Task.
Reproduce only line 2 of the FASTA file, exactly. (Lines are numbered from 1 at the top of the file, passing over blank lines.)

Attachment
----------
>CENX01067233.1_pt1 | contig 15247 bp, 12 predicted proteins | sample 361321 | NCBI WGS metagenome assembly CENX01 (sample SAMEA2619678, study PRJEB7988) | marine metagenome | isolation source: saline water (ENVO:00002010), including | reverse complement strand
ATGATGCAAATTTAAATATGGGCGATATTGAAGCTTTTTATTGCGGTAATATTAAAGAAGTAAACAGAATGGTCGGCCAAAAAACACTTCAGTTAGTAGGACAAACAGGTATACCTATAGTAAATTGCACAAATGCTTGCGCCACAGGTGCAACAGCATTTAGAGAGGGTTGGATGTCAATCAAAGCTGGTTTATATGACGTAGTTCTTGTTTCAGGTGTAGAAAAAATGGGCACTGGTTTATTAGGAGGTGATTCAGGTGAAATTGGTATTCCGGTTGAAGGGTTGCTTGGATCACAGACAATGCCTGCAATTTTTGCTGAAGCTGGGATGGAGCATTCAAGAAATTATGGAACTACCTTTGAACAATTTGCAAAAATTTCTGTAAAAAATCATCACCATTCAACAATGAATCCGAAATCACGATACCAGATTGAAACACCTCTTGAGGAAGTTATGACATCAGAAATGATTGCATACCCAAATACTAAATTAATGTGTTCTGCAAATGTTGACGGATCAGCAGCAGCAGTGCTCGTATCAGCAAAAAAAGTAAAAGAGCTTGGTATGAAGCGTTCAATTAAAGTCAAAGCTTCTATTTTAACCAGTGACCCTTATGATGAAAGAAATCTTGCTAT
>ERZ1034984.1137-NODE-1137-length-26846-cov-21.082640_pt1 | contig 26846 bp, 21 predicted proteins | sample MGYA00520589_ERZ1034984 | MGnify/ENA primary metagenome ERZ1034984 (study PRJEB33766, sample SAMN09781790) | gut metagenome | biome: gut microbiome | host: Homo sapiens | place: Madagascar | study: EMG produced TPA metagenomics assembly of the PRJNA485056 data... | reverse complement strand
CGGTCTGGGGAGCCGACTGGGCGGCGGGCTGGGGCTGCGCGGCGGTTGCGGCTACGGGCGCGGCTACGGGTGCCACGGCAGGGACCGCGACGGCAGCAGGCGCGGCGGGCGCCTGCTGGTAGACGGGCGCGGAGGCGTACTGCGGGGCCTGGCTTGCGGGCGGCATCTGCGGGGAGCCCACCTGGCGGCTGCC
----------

ATGATGCAAATTTAAATATGGGCGATATTGAAGCTTTTTATTGCGGTAATATTAAAGAAGTAAACAGAATGGTCGGCCAAAAAACACTTCAGTTAGTAGGACAAACAGGTATACCTATAGTAAATTGCACAAATGCTTGCGCCACAGGTGCAACAGCATTTAGAGAGGGTTGGATGTCAATCAAAGCTGGTTTATATGACGTAGTTCTTGTTTCAGGTGTAGAAAAAATGGGCACTGGTTTATTAGGAGGTGATTCAGGTGAAATTGGTATTCCGGTTGAAGGGTTGCTTGGATCACAGACAATGCCTGCAATTTTTGCTGAAGCTGGGATGGAGCATTCAAGAAATTATGGAACTACCTTTGAACAATTTGCAAAAATTTCTGTAAAAAATCATCACCATTCAACAATGAATCCGAAATCACGATACCAGATTGAAACACCTCTTGAGGAAGTTATGACATCAGAAATGATTGCATACCCAAATACTAAATTAATGTGTTCTGCAAATGTTGACGGATCAGCAGCAGCAGTGCTCGTATCAGCAAAAAAAGTAAAAGAGCTTGGTATGAAGCGTTCAATTAAAGTCAAAGCTTCTATTTTAACCAGTGACCCTTATGATGAAAGAAATCTTGCTAT